The best shows you can stream on 10 All Access
The new platform offers a fun mix of classic shows and procedurals, with over 7,000 episodes available to stream.
10 All Access, the brand-new streaming service from Network Ten and CBS, has hit the ground running. Launched just ahead of the holiday season, the platform costs $9.99/month and comes with a one-month free trial, a whole bunch of classic series in its catalogue and a limited selection of intriguing original productions, including The Good Fight, Tell Me A Story, Strange Angel and One Dollar.
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So far, 10 All Access seems to be specialising in comfort TV, offering mostly 90s dramas and crime procedurals. Nostalgic subscribers will love the new streaming service, as it enables them to watch or re-watch some classic gems. Series available on 10 All Access include Melrose Place, Dr. Quinn Medicine Woman, Beverly Hills 90210, Frasier, Cheers, 7th Heaven and The Twilight Zone. As for crime procedurals, there are a bunch of CSI shows available to stream, as well as Blue Bloods, NCIS, Hawaii Five-O and MacGyver. Subscribers can also binge-watch The Bachelor, The Bachelorette, Bachelor in Paradise and Neighbours.
10 All Access will also offer some fresh CBS shows express from the US in the future. You can already watch Happy Together and The Neighborhood, two sitcoms that premiered during the autumn TV season in the US. Until newer content is made available, we’ve rounded up the best shows currently on the platform, so you can enjoy a head start if you decide to give 10 All Access a spin.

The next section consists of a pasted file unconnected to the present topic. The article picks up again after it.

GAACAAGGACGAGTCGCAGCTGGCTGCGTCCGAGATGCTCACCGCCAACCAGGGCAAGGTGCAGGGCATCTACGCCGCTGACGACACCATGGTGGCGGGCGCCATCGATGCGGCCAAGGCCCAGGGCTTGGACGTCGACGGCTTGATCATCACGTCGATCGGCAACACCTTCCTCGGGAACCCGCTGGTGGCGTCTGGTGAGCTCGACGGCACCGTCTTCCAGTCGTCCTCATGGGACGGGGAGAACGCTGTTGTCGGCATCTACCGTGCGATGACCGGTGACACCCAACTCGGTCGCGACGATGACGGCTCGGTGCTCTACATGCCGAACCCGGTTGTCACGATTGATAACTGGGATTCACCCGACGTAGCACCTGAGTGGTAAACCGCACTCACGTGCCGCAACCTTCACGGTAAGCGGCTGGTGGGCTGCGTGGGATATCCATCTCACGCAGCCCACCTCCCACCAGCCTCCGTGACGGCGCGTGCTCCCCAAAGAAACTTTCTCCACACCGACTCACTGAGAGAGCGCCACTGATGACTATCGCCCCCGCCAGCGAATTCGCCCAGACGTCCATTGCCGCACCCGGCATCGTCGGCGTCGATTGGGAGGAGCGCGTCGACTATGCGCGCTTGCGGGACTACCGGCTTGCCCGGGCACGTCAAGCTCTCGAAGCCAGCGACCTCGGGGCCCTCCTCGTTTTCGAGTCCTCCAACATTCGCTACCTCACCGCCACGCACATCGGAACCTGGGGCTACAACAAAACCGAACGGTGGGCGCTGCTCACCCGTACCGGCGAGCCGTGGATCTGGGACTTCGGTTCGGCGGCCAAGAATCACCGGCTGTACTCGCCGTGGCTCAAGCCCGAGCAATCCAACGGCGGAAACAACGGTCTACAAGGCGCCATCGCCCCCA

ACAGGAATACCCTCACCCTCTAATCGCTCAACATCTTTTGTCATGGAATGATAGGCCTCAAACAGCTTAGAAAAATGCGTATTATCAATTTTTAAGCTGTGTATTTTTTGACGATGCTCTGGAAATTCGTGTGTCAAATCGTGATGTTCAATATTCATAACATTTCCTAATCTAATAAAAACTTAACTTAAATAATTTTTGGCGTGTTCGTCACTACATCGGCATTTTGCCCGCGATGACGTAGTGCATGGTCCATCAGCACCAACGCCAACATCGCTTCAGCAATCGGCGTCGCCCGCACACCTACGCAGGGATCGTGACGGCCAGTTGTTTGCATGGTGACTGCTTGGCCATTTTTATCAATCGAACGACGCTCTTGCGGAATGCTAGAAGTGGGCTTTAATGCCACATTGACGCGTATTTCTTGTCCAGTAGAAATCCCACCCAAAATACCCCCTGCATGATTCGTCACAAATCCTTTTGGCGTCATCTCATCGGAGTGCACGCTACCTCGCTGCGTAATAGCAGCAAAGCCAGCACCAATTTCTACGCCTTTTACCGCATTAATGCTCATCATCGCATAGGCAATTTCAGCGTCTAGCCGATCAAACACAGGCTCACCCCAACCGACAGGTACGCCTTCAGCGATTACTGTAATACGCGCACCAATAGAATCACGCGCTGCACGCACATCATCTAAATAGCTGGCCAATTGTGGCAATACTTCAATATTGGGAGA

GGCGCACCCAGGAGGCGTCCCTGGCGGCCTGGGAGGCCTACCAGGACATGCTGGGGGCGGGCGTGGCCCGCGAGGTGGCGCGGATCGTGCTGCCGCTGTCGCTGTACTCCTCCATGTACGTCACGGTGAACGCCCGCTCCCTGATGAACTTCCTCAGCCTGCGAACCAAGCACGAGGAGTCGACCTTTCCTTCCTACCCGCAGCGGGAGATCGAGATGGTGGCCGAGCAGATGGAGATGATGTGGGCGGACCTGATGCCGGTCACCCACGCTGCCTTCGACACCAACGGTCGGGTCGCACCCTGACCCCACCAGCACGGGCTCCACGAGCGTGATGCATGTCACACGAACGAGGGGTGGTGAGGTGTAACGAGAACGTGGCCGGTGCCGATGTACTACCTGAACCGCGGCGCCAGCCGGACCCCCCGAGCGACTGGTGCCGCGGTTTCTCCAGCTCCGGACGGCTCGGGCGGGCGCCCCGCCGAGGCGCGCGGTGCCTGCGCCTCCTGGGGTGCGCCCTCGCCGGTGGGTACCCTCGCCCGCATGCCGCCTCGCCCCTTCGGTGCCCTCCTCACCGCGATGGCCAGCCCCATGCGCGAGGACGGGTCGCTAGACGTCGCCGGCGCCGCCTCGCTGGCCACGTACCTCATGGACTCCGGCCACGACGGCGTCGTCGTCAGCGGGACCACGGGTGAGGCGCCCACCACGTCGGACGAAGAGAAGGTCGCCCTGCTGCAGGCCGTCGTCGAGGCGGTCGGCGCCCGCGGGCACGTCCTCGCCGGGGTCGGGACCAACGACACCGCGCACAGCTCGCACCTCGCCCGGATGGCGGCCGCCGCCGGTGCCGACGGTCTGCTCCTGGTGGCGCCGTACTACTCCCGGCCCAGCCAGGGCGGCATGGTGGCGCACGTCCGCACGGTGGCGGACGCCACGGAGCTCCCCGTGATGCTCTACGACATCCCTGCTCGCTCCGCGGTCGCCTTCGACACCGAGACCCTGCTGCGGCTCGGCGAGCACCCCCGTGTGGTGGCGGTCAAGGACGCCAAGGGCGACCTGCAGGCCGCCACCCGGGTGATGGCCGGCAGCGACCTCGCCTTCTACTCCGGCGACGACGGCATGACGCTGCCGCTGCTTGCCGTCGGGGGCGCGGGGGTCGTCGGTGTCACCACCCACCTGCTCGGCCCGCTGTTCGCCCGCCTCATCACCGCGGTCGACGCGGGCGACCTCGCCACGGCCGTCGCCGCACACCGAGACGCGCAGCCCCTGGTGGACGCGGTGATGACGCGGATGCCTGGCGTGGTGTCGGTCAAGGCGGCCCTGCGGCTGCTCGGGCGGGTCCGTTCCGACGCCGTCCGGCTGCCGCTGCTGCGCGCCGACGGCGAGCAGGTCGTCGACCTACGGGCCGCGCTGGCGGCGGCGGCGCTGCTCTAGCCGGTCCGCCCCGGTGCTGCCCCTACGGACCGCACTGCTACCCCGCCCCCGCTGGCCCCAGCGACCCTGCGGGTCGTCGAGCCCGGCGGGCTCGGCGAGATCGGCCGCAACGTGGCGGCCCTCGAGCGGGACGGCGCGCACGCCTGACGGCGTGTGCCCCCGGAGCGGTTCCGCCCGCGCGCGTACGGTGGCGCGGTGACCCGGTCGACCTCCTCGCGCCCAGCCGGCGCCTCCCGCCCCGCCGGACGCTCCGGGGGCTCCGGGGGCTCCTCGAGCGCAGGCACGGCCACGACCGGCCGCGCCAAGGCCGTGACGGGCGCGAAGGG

Top 10 shows on 10 All Access
- The Good Fight
- Madam Secretary
- Strange Angel
- Tell Me a Story
- One Dollar
1. Charmed (1998)
Charmed premiered back in 1998 and lasted for 8 delightful seasons. The show follows a trio of sisters, all powerful witches, as they use their gifts to protect innocent people from dark forces like demons, warlocks and all things evil. They are known as The Charmed Ones – each sister possesses a unique magical power, but together they are as strong as covens come. Meanwhile, they struggle to lead normal lives outside their extracurricular Wicca activities, which isn’t an easy feat.
The series spun a reboot this year, but the original is still worthy of your attention. It was way ahead of its time when it comes to feminism and promoted some strong themes like sisterhood. Its quirky sense of humour and well-choreographed action sequences also helped it become a cult hit. If you missed out when Charmed was still on the air, you can finally catch up.
- Holly Marie Combs as Piper
- Alyssa Milano as Phoebe
- Shannen Doherty as Prue
- Rose McGowan as Paige
2. Cheers (1982)
Another classic, Cheers was on the air from 1982 to 1993. The series is set at a Boston bar where everybody knows your name and follows a group of locals as they meet to drink and socialise. While the premise is pretty simple, the execution is what makes Cheers one of the most popular shows of all time. The series represents a pinnacle of American pop culture and widely influenced the television we get to watch today, from the friends as family storyline to the cinematic style the series is shot in.